HUBBLE EVEALS THE HEART OF THE WHIRLPOOL GALAXY
New images from
NASA's Hubble Space Telescope are helping researchers
view in unprecedented detail the spiral arms and
dust clouds of a nearby galaxy, which are the birth
sites of massive and luminous stars.
The Whirlpool galaxy,
M51, has been one of the most photogenic galaxies
in amateur and professional astronomy. Easily photographed
and viewed by smaller telescopes, this celestial
beauty is studied extensively in a range of wavelengths
by large ground- and space-based observatories.
This Hubble composite image shows visible starlight
as well as light from the emission of glowing hydrogen,
which is associated with the most luminous young
stars in the spiral arms.
M51, also known
as NGC 5194, is having a close encounter with a
nearby companion galaxy, NGC 5195, just off the
upper edge of this image. The companion's gravitational
pull is triggering star formation in the main galaxy,
as seen in brilliant detail by numerous, luminous
clusters of young and energetic stars. The bright
clusters are highlighted in red by their associated
emission from glowing hydrogen gas.
This Wide Field
Planetary Camera 2 image enables a research group,
led by Nick Scoville (Caltech), to clearly define
the structure of both the cold dust clouds and the
hot hydrogen and link individual clusters to their
parent dust clouds. Team members include M. Polletta
(U. Geneva); S. Ewald and S. Stolovy (Caltech);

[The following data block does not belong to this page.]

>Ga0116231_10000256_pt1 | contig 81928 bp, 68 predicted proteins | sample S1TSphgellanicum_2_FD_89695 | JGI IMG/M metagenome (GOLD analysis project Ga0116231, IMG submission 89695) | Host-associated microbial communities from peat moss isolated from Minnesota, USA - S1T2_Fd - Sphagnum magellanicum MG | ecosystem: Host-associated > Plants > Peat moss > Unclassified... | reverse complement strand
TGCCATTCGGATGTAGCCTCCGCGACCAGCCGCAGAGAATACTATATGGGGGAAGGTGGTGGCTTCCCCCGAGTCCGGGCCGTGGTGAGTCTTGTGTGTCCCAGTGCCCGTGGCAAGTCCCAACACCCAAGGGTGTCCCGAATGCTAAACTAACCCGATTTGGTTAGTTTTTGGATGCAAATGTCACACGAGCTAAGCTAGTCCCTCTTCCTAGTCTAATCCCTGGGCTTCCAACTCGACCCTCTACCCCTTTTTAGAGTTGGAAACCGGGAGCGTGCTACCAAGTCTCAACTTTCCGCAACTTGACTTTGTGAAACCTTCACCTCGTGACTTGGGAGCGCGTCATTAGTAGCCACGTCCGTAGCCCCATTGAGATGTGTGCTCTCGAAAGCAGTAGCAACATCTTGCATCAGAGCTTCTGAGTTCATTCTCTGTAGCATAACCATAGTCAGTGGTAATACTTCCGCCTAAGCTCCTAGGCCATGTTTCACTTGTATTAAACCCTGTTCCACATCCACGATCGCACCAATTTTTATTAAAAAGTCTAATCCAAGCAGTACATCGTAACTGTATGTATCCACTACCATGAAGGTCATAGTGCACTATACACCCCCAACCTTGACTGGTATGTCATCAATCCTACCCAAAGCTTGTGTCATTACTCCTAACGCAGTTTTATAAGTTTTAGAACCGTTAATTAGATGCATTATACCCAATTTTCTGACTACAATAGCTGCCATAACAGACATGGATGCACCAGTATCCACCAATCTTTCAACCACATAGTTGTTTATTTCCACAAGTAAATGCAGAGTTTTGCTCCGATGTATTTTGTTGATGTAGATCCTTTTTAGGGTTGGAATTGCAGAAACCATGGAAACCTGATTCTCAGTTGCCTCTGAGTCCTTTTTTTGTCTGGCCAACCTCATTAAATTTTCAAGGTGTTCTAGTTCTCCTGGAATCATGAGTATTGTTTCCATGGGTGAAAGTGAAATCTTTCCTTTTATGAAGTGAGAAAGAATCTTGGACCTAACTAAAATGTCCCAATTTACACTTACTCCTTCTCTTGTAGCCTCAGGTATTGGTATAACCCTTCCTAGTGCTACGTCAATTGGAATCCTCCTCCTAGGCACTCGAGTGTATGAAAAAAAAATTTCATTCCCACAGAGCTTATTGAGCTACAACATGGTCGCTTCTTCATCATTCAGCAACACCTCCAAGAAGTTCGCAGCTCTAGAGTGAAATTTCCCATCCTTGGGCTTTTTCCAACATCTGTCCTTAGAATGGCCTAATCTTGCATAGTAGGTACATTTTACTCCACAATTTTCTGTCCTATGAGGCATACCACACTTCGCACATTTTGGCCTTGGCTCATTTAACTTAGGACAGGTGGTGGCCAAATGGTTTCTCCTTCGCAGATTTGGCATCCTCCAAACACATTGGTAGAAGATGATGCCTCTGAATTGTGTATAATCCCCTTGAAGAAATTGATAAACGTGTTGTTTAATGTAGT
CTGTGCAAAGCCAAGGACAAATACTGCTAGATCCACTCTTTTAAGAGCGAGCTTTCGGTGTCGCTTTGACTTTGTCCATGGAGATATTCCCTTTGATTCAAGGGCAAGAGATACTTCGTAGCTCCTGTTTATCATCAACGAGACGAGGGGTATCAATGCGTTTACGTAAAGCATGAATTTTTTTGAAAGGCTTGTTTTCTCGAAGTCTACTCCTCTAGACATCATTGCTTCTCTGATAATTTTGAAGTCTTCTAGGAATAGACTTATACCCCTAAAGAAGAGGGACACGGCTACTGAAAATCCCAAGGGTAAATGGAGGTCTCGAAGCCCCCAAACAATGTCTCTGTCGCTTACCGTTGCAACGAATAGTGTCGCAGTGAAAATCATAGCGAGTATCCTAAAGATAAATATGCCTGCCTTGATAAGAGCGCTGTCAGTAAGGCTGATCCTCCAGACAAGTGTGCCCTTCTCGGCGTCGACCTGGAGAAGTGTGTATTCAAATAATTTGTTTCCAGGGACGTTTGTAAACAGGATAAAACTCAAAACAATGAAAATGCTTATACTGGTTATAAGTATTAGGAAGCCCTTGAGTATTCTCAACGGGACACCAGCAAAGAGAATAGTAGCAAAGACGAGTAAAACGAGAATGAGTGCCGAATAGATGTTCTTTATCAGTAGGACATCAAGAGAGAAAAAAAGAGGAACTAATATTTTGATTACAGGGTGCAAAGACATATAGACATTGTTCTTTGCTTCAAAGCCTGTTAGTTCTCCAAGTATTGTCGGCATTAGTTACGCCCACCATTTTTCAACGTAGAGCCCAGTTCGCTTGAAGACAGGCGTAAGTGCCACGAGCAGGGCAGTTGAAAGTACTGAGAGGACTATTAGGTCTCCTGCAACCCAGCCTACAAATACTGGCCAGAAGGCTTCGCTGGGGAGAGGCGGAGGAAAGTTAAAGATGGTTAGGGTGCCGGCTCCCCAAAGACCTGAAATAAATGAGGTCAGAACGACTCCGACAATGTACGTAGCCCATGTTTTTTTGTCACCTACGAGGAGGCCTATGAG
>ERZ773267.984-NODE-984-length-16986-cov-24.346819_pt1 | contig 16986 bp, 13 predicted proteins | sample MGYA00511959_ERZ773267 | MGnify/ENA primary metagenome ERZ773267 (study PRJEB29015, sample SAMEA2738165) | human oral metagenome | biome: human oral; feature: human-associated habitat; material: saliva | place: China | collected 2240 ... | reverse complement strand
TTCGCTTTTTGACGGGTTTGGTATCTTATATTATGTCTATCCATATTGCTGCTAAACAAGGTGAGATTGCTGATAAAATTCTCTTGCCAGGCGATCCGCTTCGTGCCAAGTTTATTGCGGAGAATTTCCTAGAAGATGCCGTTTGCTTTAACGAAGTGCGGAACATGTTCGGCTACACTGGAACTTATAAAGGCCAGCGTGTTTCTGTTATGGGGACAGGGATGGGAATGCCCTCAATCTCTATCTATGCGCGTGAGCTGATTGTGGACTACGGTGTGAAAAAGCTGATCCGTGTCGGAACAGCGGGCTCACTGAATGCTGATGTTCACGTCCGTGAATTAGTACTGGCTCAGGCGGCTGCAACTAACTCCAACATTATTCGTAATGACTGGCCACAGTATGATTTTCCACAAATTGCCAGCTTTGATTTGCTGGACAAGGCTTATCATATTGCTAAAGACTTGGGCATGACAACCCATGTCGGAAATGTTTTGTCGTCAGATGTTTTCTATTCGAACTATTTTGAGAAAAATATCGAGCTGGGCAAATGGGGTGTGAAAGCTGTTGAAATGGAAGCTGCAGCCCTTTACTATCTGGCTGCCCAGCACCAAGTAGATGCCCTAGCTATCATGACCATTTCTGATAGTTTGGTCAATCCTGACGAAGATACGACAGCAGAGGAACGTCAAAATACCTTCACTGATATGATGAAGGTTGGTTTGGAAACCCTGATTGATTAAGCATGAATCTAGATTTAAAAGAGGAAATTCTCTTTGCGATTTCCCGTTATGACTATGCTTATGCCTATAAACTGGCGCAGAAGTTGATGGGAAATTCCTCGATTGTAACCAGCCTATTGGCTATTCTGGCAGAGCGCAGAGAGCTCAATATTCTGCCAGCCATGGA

R. Thompson and M. Rieke (U. of Arizona).
is also seen for the first time in the dust clouds.
Along the spiral arms, dust "spurs" are seen branching
out almost perpendicular to the main spiral arms.
The regularity and large number of these features
suggests to astronomers that previous models of
"two-arm" spiral galaxies may need to be revisited.
The new images also reveal a dust disk in the nucleus,
which may provide fuel for a nuclear black hole.
The team is also
studying this galaxy at near-infrared wavelengths
with the NICMOS instrument onboard Hubble. At these
wavelengths, the dusty clouds are more transparent
and the true distribution of stars is more easily
seen. In addition, regions of star formation that
are obscured in the optical images are newly revealed
in the near-infrared images.
This image was
composed by the Hubble Heritage Team from Hubble
archival data of M51 and is superimposed onto ground-based
data taken by Travis Rector (NOAO) at the 0.9-meter
telescope at the National Science Foundation's Kitt
Peak National Observatory (NOAO/AURA) in Tucson,
and The Hubble Heritage Team (STScI/AURA)
Acknowledgment: N. Scoville (Caltech) and T. Rector